> People are experimenting with polyfilled class implementations, which don’t all correctly throw when called as a function (no `new`). Eventually, they’re likely to be disappointed that this isn’t legal, and might have to undergo some serious pains to fix their applications.
>
> I notice that this is particularly problematic for AngularJS, because classes are registered with an injector, which doesn’t know if it can `[[Call]]` them or not. It will later on try to `[[Call]]` (depending on how the class was registered with DI). It would be really great if we had a way to determine if this was going to throw or not, other than looking at the
> stringified value of a function, so that these libraries could be updated to accomodate new class behaviour without pains (try/catch or processing Function.toString())
>
> Some ideas:
>
> Reflect.isConstructor(fn) ->  true if Class constructor, generator, or legacy (and non-builtin) function syntactic form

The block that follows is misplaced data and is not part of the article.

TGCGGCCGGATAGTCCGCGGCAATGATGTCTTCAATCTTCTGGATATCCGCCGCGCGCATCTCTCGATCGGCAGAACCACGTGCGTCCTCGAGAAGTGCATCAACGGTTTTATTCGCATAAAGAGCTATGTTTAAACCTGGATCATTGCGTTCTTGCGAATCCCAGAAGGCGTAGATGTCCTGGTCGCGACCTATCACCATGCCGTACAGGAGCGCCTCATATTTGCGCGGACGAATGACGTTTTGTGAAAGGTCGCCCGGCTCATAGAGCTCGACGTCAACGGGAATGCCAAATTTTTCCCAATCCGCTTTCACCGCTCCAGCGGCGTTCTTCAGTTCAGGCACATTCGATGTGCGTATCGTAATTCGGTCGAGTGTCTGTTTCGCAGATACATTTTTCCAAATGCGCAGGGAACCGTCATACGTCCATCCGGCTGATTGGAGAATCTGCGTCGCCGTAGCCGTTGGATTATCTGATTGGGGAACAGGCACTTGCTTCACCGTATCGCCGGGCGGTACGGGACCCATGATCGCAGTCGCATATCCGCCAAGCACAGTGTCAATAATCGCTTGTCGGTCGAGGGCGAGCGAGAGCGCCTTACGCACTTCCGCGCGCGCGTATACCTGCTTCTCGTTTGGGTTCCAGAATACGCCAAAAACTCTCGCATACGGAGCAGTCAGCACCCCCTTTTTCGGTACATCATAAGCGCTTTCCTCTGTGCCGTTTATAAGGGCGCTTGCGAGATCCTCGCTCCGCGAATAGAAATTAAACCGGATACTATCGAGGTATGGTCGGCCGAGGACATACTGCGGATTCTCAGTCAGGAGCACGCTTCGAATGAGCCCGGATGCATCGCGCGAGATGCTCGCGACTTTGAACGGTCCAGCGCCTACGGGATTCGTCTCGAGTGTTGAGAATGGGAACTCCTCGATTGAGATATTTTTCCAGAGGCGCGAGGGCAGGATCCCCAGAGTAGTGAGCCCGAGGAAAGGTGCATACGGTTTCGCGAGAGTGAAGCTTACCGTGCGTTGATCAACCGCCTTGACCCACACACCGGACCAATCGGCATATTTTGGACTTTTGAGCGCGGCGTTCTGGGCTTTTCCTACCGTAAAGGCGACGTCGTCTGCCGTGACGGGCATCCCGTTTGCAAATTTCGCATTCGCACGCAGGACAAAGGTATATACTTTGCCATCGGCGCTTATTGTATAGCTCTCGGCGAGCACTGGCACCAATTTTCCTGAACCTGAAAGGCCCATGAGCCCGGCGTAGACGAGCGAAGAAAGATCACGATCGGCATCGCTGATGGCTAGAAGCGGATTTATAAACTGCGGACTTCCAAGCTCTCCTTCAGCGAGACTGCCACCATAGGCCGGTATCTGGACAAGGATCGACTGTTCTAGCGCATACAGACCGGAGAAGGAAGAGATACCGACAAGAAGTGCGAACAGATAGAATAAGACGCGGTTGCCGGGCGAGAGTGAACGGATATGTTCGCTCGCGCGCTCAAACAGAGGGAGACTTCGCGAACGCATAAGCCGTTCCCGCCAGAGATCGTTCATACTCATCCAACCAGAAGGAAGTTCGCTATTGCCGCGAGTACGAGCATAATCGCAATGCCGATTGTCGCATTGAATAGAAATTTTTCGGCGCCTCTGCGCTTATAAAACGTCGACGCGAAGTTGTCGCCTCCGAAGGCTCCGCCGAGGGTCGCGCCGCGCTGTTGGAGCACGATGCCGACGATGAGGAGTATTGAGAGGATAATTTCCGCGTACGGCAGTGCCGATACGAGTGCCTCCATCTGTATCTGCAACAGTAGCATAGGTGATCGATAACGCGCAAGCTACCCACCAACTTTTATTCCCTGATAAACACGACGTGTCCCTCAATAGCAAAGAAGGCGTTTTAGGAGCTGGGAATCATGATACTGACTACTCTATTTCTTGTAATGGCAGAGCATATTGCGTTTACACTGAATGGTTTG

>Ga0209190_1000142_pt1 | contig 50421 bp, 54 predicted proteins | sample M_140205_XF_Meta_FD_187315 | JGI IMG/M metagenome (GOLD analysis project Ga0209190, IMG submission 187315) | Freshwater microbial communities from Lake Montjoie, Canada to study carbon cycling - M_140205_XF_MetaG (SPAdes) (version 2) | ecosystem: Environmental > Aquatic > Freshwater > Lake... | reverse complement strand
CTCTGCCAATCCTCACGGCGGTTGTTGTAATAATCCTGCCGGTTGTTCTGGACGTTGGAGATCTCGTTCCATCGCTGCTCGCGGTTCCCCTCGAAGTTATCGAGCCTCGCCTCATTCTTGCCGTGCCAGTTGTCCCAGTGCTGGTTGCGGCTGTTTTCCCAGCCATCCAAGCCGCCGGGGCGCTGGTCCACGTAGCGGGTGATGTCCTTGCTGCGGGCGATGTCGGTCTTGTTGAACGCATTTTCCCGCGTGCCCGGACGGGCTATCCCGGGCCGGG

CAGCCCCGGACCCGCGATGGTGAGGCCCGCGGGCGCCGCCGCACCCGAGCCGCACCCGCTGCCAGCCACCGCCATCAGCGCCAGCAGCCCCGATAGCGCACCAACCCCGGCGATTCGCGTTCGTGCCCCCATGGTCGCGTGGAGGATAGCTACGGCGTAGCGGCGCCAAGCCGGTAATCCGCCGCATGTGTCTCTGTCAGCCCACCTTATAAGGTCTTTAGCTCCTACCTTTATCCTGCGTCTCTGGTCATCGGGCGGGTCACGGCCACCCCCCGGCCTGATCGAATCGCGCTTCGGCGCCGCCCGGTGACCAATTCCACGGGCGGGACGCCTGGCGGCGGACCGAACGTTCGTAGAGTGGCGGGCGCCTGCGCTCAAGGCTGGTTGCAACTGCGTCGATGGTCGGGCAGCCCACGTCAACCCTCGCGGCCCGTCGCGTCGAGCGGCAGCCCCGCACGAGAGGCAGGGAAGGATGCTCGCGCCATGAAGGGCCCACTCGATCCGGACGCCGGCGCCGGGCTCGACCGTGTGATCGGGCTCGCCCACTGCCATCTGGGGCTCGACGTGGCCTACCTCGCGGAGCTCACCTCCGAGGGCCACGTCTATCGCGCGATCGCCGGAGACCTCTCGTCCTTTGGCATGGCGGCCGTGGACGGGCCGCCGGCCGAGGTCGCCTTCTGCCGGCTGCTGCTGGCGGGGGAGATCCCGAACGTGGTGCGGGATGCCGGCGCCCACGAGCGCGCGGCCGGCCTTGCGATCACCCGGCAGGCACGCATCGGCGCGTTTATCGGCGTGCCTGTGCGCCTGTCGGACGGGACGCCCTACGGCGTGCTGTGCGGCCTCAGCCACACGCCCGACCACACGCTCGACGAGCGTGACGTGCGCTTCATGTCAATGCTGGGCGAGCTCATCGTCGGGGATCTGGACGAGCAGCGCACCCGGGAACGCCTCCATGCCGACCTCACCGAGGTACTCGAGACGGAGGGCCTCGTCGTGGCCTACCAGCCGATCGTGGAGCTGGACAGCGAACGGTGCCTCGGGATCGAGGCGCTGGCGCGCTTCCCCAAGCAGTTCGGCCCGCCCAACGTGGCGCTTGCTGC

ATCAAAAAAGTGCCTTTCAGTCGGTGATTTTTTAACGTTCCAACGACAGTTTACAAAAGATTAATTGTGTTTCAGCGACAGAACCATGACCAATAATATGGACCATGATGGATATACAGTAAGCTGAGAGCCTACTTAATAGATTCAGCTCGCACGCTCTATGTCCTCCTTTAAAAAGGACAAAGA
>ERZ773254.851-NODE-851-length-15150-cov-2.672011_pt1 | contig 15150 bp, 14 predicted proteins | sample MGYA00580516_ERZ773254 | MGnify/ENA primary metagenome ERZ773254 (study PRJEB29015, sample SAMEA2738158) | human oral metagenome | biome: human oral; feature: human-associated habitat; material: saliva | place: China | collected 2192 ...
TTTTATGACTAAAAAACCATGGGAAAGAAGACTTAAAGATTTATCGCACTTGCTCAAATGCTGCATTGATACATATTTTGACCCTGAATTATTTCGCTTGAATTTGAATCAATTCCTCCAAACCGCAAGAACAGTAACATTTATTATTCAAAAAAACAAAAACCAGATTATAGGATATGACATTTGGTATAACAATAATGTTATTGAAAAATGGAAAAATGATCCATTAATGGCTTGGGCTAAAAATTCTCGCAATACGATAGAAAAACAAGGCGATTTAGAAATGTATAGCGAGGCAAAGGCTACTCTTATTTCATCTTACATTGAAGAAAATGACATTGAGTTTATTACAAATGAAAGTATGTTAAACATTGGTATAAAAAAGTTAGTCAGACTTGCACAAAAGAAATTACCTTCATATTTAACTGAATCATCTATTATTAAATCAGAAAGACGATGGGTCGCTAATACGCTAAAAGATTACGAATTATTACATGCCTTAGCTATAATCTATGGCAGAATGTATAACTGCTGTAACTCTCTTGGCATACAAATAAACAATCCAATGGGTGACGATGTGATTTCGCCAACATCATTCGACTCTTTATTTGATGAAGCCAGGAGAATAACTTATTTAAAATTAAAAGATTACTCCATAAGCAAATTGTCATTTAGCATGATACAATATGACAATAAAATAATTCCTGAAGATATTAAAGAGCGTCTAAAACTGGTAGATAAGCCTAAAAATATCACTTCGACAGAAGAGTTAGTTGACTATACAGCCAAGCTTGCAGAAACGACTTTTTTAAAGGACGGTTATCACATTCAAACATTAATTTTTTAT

> Reflect.isCallable(fn) ->  true for pretty much any function, except for class constructors and a few builtins
>
> I know it’s way too late for ES6, but maybe some kind of fast-tracked extension is in order? it should be pretty simple to implement these (and SM and v8 have variations of these in the runtime anyways)
>
> _______________________________________________
> es-discuss mailing list
> [hidden email]
> https://mail.mozilla.org/listinfo/es-discuss
_______________________________________________
es-discuss mailing list
[hidden email]
https://mail.mozilla.org/listinfo/es-discuss
Reply | Threaded
Open this post in threaded view
|

Re: Determine if a value is Callable/Constructible

Caitlin Potter
Well just to get the ball rolling, I’ve put together a markdown doc for this https://github.com/caitp/TC39-Proposals/blob/master/tc39-reflect-isconstructor-iscallable.md

It’s such a minor item that I’m not sure how much to add to it, so maybe someone else will have a go at it instead.

(sorry for the spam)

On Mar 29, 2015, at 11:32 PM, Brendan Eich <[hidden email]> wrote:

Last thread: https://esdiscuss.org/topic/add-reflect-isconstructor-and-reflect-iscallable. Died off again.